Dream SATURDAY MORNING 11 MARCH 89 [dates were edited out of the pictures used in the study] of three women's faces covered with canvas type cloth with slashed slits for the eyes in it. Then a man with a large cold chisel and hammer smashed their faces in hammering the cold chisel several times in different parts of the faces through the cloth – it was awful dream!

David believed that this dream picture was a description of a particularly vicious crime that occurred some years later. Here is the description of that crime used in our study:

10th July 1996: The three female members of the Russell family were attacked with a claw hammer in a country lane near Chillenden, near Canterbury, Kent. Only Josie, aged 9, survived. Both Josie and her mother were blindfolded and suffered severe blows to the head. Meagan, aged 6, was hit at least seven times. The words hammer and hammering appear in the text.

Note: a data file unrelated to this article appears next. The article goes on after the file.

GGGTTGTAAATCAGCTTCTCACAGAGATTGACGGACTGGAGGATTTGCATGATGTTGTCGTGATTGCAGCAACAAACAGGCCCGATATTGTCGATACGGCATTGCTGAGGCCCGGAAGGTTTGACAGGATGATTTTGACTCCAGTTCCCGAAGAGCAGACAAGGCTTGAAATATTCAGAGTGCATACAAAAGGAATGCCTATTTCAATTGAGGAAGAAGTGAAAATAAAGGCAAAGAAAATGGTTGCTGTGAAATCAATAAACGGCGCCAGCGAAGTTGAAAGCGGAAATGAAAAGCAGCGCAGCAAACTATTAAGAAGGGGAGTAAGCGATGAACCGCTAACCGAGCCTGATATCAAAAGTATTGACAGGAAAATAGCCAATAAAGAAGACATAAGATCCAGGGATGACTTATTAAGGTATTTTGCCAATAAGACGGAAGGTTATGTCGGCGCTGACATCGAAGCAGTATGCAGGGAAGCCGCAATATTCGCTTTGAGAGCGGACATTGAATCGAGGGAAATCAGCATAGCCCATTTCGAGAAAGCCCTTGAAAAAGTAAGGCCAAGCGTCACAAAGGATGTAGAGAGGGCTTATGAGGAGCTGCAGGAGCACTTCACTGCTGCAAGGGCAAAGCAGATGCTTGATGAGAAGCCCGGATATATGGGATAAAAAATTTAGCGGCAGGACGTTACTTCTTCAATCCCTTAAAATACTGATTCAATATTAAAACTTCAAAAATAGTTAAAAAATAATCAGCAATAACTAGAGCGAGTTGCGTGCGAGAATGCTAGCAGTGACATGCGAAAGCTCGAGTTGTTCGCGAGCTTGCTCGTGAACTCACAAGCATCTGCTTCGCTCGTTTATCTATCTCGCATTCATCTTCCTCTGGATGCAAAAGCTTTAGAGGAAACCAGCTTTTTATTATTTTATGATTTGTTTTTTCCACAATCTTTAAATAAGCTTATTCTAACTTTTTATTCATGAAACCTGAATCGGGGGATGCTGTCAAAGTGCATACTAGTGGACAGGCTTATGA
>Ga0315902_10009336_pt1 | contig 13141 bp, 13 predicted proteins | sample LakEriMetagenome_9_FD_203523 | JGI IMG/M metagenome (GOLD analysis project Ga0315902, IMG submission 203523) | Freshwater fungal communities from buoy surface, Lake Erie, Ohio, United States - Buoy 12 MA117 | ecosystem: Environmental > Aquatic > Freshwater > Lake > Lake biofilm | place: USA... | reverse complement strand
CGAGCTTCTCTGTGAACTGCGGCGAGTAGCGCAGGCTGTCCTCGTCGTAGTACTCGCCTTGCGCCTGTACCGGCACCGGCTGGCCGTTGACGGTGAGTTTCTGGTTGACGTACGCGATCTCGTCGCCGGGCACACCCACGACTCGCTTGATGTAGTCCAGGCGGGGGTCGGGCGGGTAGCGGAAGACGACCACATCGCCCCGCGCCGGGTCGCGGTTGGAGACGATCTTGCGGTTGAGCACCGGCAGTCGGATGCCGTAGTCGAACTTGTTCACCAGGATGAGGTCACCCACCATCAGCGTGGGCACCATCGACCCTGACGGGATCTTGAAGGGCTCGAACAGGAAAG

A copy of the report of the crime from the Times accompanied the picture. Our suggested alternative news event, selected from the archives, was described as follows:

27th September 1986: Donna Jester (aged 37), her blind cousin Dalpha (aged 64), and Laura Lee Owens (aged 20) were discovered dead in Lancaster, Texas. All three died as a result of numerous chopping wounds to their heads and faces, which were inflicted with a hatchet. The text refers to three women.